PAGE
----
The Linux Letter for August
Lately I've been thinking about the role
that Linux plays in the computer world. I like to spend some of
my time pointing out the benefits of Linux over other operating
systems, especially when I can show off some particular feature
(such as Internet connectivity) that Linux does particularly
So I'm a Linux advocate. I suppose by now
that ought to be no surprise to anyone. I use Linux whenever I
can and I encourage others to give it a try. But the most common
question I get goes something like, "Why should I?"
The answer may not be quite what you think!
A knee-jerk reaction might be,
"Because it's not a Microsoft product." But I think
that's not really a fair answer because Microsoft publishes
software that is very useful…software that even I use. And
it's equally unfair to say, "Because Linux is Open Source
and we should only use software that is 'free'." While I
certainly support the Open Source philosophy, I also think that
computers work best for us when we realize that they are just
tools. And so that is my answer to the question. I say that you
should try Linux because it's another tool for your computing
toolbox that may help you to do your work or play your games
better and faster.
But just as it's fair to consider Linux as
an alternative to mainstream operating systems like Windows,
it's also fair to give the same consideration to other niche
products like BeOS and OS/2. Remember, that although we are
advocates of Linux, it's probably just as important to maintain
a balanced view of alternatives.
So here is my world view of Linux as it
applies to me. I use Linux because I have a few computers that
aren't the most powerful systems available. I can type The Linux
Letter on a Pentium 166 using WordPerfect 8.0 for Linux much
easier than I can with Word 2000 and Windows 98 on the same
machine. The spreadsheets that I maintain with StarOffice 5.1
recalculate faster than with Excel. And email using Netscape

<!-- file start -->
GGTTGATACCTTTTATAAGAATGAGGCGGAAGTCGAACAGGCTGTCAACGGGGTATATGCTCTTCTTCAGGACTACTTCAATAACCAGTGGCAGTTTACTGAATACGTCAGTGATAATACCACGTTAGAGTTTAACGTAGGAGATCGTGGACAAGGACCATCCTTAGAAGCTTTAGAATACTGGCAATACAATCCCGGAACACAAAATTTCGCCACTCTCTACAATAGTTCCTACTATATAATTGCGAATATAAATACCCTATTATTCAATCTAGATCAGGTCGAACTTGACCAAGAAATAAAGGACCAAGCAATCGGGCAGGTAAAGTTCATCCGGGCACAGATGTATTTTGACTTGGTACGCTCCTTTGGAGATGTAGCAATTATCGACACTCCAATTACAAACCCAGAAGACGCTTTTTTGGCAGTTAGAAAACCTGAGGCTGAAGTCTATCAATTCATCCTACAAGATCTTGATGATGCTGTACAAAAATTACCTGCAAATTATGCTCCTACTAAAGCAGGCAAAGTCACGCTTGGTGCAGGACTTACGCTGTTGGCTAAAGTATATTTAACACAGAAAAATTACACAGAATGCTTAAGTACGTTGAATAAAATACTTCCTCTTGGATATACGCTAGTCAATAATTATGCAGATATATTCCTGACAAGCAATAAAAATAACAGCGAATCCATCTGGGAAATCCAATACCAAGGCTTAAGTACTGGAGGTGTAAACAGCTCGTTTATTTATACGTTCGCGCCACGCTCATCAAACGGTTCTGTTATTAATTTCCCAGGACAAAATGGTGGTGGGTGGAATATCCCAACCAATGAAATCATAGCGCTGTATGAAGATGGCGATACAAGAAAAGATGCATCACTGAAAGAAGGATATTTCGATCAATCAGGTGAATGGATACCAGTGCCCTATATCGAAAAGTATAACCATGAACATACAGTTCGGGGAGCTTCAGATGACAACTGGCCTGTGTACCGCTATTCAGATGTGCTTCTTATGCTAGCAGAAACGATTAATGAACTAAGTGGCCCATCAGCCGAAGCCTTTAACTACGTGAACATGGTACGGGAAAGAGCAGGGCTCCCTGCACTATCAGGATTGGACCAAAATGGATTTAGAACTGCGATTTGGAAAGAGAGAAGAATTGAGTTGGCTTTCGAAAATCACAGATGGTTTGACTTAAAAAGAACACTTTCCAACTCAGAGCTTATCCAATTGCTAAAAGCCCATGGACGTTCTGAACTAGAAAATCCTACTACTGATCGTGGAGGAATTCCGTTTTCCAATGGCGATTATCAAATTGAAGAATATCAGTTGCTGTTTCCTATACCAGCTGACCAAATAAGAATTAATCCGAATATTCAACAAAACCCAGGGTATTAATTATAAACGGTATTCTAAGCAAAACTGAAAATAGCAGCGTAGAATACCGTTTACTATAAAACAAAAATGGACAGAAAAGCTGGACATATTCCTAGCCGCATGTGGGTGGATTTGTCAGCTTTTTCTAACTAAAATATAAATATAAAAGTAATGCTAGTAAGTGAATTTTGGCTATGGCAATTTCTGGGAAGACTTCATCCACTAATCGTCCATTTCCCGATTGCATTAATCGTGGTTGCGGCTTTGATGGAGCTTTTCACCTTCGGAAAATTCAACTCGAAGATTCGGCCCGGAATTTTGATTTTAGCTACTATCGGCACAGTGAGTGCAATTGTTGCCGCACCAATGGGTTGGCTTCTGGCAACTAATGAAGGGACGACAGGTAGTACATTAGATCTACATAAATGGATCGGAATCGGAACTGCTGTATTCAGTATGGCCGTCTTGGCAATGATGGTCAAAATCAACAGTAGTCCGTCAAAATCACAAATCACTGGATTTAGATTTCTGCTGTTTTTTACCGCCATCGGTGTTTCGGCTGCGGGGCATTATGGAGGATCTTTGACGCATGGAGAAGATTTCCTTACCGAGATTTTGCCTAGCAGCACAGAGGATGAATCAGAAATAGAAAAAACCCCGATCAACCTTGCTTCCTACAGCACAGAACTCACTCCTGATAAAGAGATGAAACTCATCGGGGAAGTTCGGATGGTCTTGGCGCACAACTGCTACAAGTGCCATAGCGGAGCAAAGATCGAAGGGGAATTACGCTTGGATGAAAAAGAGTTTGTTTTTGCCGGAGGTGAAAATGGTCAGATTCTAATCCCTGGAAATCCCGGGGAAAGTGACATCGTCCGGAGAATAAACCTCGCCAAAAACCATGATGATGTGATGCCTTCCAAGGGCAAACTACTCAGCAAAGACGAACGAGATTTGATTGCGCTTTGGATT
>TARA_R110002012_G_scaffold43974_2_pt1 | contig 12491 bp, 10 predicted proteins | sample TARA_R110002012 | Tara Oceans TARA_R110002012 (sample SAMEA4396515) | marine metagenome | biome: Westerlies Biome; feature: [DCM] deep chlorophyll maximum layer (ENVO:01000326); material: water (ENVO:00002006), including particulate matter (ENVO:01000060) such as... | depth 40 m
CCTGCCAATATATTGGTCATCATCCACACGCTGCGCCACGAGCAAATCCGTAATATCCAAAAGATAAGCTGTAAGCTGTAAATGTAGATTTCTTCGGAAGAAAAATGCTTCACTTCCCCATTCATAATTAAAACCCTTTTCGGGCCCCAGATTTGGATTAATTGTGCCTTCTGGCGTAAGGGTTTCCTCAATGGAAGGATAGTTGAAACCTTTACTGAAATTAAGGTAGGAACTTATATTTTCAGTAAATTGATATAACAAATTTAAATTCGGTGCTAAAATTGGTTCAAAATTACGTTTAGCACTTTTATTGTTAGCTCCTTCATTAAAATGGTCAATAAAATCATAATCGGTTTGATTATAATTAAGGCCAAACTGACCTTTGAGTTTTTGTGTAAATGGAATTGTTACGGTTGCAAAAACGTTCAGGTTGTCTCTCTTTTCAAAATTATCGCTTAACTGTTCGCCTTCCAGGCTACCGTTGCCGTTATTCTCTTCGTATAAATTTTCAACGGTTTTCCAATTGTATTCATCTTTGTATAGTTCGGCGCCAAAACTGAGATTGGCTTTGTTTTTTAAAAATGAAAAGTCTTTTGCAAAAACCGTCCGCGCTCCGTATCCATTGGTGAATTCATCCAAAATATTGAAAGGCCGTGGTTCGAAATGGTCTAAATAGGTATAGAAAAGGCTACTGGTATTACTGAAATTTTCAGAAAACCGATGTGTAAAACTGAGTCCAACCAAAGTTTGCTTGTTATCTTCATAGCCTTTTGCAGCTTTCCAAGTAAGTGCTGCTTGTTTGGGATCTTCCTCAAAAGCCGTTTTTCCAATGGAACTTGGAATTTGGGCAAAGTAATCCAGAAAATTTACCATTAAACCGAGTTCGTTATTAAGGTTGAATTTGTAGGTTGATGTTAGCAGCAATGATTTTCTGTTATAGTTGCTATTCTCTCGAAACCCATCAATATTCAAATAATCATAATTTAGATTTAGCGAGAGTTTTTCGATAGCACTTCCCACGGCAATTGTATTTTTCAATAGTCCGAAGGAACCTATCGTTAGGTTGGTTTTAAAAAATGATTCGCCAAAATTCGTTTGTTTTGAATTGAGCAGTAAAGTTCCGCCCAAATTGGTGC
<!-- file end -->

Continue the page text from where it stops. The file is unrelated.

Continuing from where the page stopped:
Communicator is quicker than with Outlook 2000.
But there are times when I've found other
operating systems to provide better support for the things that
I want to do. For example, I maintain an IRC server for several
friends. The program that has all of the features that we want
is much cheaper for Windows than it is for Linux. So, it runs on
a Windows 95 system. Until the release of the 2.2.x kernel,
multiprocessor system, such as the one at ftp.fluidlight.com
were very cumbersome to maintain, and simply didn't match the
performance of a properly configured Windows NT 4.0 system.
My Compaq notebook has hardware features
that are only supported by Windows. So I'm not ashamed to do a
lot of my work on that computer. In fact, the very words that
you're reading here were typed on it.
But Linux is rapidly adding those features
that it lacks and improving those that fall short. Last week,
after a short period of experimentation and testing, I was able
to use a USB keyboard, mouse, hub and Zip drive on a desktop
system running the 2.3.11 kernel. And as more Linux
distributions are created, extra functionality is added to the
system. Linux is becoming as easily configurable as Windows,
although more work is needed.
The big advantage of Linux is in its
performance as a desktop alternative. There should be no doubt
in anyone's mind that Linux clearly outperforms Windows 9x. It
is faster and much more stable than the Microsoft offering which
compensates for its sometimes difficult configuration utilities
(or lack thereof).
One of the great advantages of Linux is
that you can achieve performance on a par with the most powerful
Windows 95/98 systems with much less horsepower. You'll find
that a fast Celeron processor running Linux will handily run
with a Pentium III-equipped Windows system. So, for me, the cost
savings of Linux is a real benefit, especially since the
operating system itself is free.
And with greater acceptance by the
mainstream computing world, the situation can only get better.
Last week, RedHat Software announced its initial public offering
of stock. Unlike other Internet-connected companies that have
recently issued stock, RedHat's stock price soared. Why? Partly
because they have a physical product to sell, but also because
more and more people are accepting Linux as a bona-fide
alternative to desktop operating systems from Microsoft and
With endorsements from Hewlett-Packard,
Dell and IBM, Linux should, in short order, provide us with a
valid choice in operating systems. After all, competition spurs
innovation, and innovation is good for us, the consumers!
RedHat Software: http://www.redhat.com
Dell Computer: http://www.dell.com
Software in the Public Interest: http://www.opensource.org